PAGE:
Bournvita: the challenge of balancing freshness AND consistency
Post by Prasad Narsimhan, Managing Partner Asia based in Bangalore.
A new campaign by Bournvita, Indian kids’ favourite malted drink, shows the challenge of balancing freshness and consistency to maintain the vitality of long-established brands. I wonder if the Bournvita team have pushed too hard on the freshness, missing out on opportunities to build on and amplify the brand’s ‘distinctive memory structure’, as I outline below.
1. The power of fresh consistency
Bournvita has been a remarkable example of what we call ‘fresh consistency’. Decades of consistent category-leading marketing across the whole mix ( product, packaging, distribution & advertising) have helped the brand create a distinctive positioning and set of brand properties.
Bournvita consistently promised the idea of kids having the confidence to win to Indian moms. This was highly relevant in a country where parents are especially concerned with their kids’ success, sometimes to the point of obsession ! Bournvita resonated with a very large section of moms, making Bournvita a staple in most homes with kids. Consistency also came from creating and amplifying distinctive brand properties:
- Packaging: unique dumbell shaped packaging with vibrant action graphics projects dynamic energy
- Comms: promise of the ‘Confidence to Win’ summed up with the tagline of ‘Tann ki Shakti, Mann ki Shakti, Bournvita’ (Strength for Body & Mind)
- Activation: generations have grown up with the iconic TV activation property ‘Bournvita Quiz Contest’ challenging India’s brightest young minds.
Freshness has been injected to reflect changes in culture. An updated tagline ‘Tayaari Jeet Ki’ (Prepare to Win) recognises a more competitive world requiring hard work, grit & determination, showcasing ambitious mom-kid teams collaborating to create hard-fought wins for the kid. The campaign appealed to the ‘tiger mom’ mentality, strengthening the brand’s role as a relentless & exhorting coach, with mom as an eager cheerleader.
2. Too much freshness?
Given the decades of fresh consistency, the campaign Bournvita has started running around exam time comes as something of a surprise. Online reaction has been positive, with 11million+ YouTube views, but I wonder about the long term effect on brand equity.
One ad shows adults in a fashion store getting agitated that there is one choice to fit all: black, open necked tee-shirts. As they steam up in anger, the store manager enters, with a suprising twist: the manager is a 12 year old child. Instead of mollifying the angry clients, the child manager asks precociously– “You felt restricted with this limited choice. Why I am pressurised to score 90%?!”, or “Why don’t I get a choice in my career?!” The ad ends with a moments of introspection for the adults, and an endline that urges parents to #lookbeyondmarks.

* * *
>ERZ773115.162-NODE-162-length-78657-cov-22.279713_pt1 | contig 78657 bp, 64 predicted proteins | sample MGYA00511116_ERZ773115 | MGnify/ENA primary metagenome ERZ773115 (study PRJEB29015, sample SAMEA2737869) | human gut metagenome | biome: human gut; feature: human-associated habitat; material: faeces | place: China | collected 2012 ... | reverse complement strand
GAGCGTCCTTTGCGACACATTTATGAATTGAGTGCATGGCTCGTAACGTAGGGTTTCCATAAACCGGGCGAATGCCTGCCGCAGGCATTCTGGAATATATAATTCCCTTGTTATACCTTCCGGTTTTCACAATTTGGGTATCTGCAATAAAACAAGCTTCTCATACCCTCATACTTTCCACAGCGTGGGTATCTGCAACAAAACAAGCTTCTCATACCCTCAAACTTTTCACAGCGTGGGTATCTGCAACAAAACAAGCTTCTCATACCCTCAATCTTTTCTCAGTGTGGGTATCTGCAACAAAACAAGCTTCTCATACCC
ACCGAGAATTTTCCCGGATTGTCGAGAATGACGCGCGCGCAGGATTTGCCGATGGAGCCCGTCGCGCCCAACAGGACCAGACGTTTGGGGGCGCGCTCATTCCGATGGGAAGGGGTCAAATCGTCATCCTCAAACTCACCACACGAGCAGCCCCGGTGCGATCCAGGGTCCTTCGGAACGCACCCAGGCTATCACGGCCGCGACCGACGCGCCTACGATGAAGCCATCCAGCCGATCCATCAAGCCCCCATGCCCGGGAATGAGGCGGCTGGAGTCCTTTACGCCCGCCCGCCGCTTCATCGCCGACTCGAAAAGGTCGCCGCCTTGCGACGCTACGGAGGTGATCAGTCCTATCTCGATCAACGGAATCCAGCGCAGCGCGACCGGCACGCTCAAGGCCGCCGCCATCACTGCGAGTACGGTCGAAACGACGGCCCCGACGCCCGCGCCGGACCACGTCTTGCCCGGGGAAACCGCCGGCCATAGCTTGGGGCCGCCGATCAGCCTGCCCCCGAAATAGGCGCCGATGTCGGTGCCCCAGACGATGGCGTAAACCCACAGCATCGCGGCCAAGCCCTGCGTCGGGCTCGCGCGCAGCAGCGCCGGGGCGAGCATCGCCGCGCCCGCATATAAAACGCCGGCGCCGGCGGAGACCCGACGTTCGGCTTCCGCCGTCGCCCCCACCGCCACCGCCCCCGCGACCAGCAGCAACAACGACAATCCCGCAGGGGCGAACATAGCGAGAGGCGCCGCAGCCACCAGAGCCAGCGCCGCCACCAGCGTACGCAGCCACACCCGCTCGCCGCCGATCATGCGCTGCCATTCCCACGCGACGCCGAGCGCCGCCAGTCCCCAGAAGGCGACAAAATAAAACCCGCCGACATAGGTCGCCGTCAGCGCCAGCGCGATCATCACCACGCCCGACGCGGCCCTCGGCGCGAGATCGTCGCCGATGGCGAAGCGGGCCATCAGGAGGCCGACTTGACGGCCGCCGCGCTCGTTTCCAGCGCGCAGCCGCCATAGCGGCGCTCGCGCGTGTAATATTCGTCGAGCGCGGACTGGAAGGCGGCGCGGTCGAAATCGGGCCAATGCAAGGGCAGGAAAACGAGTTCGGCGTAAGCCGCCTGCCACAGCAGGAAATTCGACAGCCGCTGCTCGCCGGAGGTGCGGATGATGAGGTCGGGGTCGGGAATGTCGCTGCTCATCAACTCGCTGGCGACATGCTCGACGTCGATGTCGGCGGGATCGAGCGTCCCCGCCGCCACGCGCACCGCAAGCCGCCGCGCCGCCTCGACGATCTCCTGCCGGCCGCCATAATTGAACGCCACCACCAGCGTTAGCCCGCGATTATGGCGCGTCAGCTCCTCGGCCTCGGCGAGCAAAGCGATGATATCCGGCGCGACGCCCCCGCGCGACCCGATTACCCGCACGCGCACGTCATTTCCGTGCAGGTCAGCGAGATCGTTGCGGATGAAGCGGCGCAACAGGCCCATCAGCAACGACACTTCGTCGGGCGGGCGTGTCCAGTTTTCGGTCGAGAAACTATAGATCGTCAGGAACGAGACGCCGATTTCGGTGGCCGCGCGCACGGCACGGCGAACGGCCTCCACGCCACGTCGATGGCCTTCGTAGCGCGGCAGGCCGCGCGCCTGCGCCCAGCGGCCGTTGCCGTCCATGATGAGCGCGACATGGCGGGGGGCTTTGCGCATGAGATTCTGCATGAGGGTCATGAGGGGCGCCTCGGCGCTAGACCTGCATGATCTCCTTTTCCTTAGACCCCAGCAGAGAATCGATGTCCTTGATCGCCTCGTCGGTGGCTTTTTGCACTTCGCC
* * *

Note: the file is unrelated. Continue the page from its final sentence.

This message is built on a cultural truth. Many Indian parents do pressure kids to take tried & tested paths that promise success, even if they have no aptitude for them. However, the question is whether this is matched with a brand truth, given that Bournvita has for decades been the exhorting & relentless coach encouraging kids and their parents to strive for achievement.And for how many buyers of Bournvita is the idea to be more relaxed about success a human truth?
3. Risks of too MUCH freshness
The exam season campaign attempts to target a need-state that is diametrically opposite to the one the brand was built on. This goes against memory structure built up over decades, based on appealing to ambitious moms who hope to live success vicariously through their kids. This feels like it could be too much freshness.
The risk with this approach is twofold: i. the current core target get confused, and ii. potential new buyers may feel Bournvita’s rallying call to #lookbeyondmarks lacks credibility, given years of being the tiger-mom’s magic potion of choice for her kid’s success.
Brand revitalisation tends to have more chances of success. This involves driving penetration by leveraging new insights on the core target group, for whom the brand is always be the best choice, to appeal to wider consumption target. Bournvita could, for example, show kids achieving success in different fields of life such as arts and sport, not just schoolwork. A similar approach was taken by Carling Black Label beer in South Africa, moving from celebrating physical achievement to masculine success in different walks of life.
They say that trust takes years to build, seconds to break, and a lifetime to repair. Brands are trust-marks; and Bournvita may like to introspect on this. In an era when consumers are looking for ‘lighthouse brands’, this lighthouse is throwing a confused light!